Further advances in lead carboxylate coatings: coating unprimed heritage lead
© Grayburn et al. 2016
Received: 26 October 2015
Accepted: 29 February 2016
Published: 29 March 2016
KeywordsXRD EIS Coatings Conservation Heritage lead
Heritage metals are often coated as part of a conservation treatment to protect the metal surface from atmospheric deteriogens [1–5]. The coating of lead by long chain carboxylates by immersion has been studied extensively [6–12]. In this journal, a relatively simple deposition process has previously been shown to produce layers of lead carboxylate on polished lead which are protective against a range of environments . However, heritage lead is often not polished prior to coating . Therefore, this work aims to show the effectiveness of the same ethanolic-deposited coatings on a more apt sample for the context of conservation practice-corroded lead.
The samples were prepared in such a way as to simulate the corrosion of lead due to oak-emitted volatile organic compounds (VOCs) when displayed or stored in an oak display cabinet. The creation of an oak environment has been described elsewhere . Polished lead coupons were enclosed within the oak environment at 50 % RH for 9 months in order to develop a measurable layer of corrosion products . After corrosion, coupons were coated in the same manner as previously described . XRD and EIS measurements were performed using the same conditions as described in Ref. .
Comparing Fig. 1c to a and b we can see that the height of the lead and hydrocerussite peaks increases by one order of magnitude on coating. This could be due to the coating formation reaction: amorphous corrosion products lead formate and lead acetate dissolve in ethanol  and lead carboxylates form simultaneously (as described in ); the atomic density of lead in formates/acetates is much higher than in the longer chain carboxylates, so the removal of the former accompanied by the growth of the latter leaves a surface layer more transparent to x-rays even if it is thicker. In addition, the general increase in peak to background ratio across the whole of Fig. 1a and b compared to c suggests that a transfer from amorphous to crystalline corrosion products  occurs at the same time due to recrystallization.
Electrochemical impedance spectroscopy of corroded and polished coated samples
The impedance of the polished coated samples is larger than bare lead, but not larger than corroded lead. As shown in the XRD results, there is a significant layer of corrosion products on the surface of the corroded coupon which provides a protective layer against the electrolyte compared to bare lead. However by coating the samples, the improved impedance effect is not simply additive (polished coated sample plus corroded sample). This implies a significant improvement of the coating properties by forming the coating on a corroded sample. That said, the low coating resistance (5 kΩ cm2) does not represent a reasonably protective coating ; lead carboxylates deposited in this way merely passivate the surface and provide porous or patchy coverage.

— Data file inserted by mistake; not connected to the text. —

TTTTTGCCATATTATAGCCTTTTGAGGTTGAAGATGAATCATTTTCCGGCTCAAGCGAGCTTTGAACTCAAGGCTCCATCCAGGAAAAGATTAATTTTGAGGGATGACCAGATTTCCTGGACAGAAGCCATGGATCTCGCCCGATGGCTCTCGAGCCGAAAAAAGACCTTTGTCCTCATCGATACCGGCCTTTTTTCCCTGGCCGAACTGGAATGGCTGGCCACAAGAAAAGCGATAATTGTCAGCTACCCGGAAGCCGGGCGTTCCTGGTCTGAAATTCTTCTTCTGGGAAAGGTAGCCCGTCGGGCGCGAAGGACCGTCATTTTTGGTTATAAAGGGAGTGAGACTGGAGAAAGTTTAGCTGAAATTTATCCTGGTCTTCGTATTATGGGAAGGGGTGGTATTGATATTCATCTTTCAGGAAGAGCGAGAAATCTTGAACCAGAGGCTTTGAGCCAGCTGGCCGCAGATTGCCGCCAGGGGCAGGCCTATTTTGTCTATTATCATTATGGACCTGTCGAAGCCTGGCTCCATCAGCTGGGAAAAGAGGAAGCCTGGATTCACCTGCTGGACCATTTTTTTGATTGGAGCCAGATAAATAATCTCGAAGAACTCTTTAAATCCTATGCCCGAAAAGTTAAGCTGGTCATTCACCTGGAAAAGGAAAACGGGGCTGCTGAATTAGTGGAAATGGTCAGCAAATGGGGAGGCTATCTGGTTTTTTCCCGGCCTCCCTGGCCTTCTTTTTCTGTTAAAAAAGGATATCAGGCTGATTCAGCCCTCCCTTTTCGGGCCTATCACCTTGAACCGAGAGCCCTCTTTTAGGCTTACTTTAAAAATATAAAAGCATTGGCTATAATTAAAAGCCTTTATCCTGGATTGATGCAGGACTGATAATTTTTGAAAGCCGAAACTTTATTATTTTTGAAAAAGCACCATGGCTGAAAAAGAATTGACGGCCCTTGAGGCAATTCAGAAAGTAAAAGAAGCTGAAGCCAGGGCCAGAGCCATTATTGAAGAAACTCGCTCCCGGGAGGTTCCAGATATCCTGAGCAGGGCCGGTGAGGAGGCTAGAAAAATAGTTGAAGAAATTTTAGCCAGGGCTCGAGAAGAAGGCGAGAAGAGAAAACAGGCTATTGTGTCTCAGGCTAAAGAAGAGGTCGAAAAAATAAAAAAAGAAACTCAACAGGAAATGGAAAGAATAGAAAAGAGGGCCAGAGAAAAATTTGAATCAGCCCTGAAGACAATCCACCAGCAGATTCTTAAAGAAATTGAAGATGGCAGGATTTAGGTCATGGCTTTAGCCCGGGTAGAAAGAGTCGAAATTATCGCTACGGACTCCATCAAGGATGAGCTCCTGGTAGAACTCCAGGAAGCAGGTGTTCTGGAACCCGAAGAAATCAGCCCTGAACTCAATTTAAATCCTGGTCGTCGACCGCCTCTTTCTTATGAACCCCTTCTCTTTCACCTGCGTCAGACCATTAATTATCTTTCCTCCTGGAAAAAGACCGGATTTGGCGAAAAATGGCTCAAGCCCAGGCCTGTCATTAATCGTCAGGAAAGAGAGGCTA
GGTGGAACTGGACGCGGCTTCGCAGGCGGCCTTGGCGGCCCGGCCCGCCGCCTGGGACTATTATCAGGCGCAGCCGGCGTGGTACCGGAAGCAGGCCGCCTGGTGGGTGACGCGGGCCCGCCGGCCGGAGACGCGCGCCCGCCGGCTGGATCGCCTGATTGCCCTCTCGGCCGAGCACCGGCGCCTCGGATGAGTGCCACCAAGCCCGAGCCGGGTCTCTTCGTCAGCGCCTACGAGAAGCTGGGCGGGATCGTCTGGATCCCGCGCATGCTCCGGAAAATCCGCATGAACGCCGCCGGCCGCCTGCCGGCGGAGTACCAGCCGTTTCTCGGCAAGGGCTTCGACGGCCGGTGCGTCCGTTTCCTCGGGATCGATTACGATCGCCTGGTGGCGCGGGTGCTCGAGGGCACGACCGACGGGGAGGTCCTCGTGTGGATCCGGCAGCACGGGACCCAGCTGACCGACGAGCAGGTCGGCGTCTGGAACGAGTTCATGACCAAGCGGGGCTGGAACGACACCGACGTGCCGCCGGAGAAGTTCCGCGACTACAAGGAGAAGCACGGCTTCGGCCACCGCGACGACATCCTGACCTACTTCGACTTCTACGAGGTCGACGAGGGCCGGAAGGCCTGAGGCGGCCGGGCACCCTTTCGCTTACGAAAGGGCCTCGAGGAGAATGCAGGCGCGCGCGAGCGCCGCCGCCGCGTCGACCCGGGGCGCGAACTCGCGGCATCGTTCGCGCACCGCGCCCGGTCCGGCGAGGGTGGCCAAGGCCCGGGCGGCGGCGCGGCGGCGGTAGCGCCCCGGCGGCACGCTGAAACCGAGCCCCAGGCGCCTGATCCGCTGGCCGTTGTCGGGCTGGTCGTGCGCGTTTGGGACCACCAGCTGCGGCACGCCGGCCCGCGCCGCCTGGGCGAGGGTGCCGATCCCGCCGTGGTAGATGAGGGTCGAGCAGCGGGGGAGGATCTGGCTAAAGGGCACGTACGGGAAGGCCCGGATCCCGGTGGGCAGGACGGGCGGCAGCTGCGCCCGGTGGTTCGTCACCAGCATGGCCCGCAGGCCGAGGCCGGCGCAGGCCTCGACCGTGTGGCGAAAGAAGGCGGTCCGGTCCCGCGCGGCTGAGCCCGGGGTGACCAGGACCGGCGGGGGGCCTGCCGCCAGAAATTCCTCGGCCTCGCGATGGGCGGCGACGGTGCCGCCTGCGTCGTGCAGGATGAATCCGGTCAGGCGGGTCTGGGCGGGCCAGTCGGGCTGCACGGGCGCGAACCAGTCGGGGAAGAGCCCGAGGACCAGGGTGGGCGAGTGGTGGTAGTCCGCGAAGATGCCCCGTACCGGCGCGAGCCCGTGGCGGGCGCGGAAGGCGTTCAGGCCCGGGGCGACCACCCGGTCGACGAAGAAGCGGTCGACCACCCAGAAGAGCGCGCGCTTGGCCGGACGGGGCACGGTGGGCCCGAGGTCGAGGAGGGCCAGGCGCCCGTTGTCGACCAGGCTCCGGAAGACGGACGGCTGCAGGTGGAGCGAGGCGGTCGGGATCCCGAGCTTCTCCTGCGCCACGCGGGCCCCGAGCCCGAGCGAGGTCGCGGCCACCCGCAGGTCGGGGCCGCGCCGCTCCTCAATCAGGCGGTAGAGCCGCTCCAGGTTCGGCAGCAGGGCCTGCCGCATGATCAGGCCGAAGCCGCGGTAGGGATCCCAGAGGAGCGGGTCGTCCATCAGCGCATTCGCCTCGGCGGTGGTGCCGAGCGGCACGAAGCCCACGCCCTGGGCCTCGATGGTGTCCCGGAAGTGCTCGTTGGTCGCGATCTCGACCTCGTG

Figure 2b shows the corresponding Bode phase plots. For polished, corroded and bare samples, two maxima (time constants) are shown showing the freely corroding nature of the metal substrate by the corrosive electrolyte. For the polished samples, the first maximum at ~70 Hz is the same for both samples. This maximum corresponds to the double layer and surface oxide and demonstrates the reproducibility of the polishing technique. The second maximum at ~10,000 Hz corresponds to the coating. For the Pb(C18)2 coating this maximum is approximately 10° higher due to the improved corrosion resistance provided by the longer carbon chain. The corroded coated samples show a time-constant (C18 shows a double maximum) at ~10,000 Hz. This is due to the combined corrosion and coating layer providing greater corrosion resistance from the electrolyte. However, the improved capacitive properties compared to the polished sample could be due to coating deposition on the corroded surface, as observed in the impedance plots.
By coating a corroded sample instead of a polished surface, the effects of real artefact conservation by immersion in ethanolic carboxylate solution were observed. This improved coating was demonstrated in impedance and phase plots, where the effectiveness of the coating on corroded coupons was approximately 80 % higher than polished and corroded coupons. These results are encouraging for future trials with real lead artefacts as we have demonstrated the benefit of protecting unpolished, corroded lead using lead carboxylates. However, it must be stressed that lead carboxylates are merely passivating agents for the metallic surface and comparison of the impedance data with earlier work  shows that a considerable increase in coverage for the non-conducting carboxylate should be possible. Nevertheless, their user-friendliness makes them accessible to conservators as a low-cost method for short-term protection of lead artefacts.
RG wrote the manuscript revised by MGD and AA. RG made the samples and performed EIS measurements. All authors read and approved the final manuscript.
We would like to thank the Physics Department at Warwick University and the Special Research fund at Ghent University for the studentship of RG. We would also like to thank Tom Plankaert (UGent) for the XRD analyses.
The authors declare that they have no competing interests.
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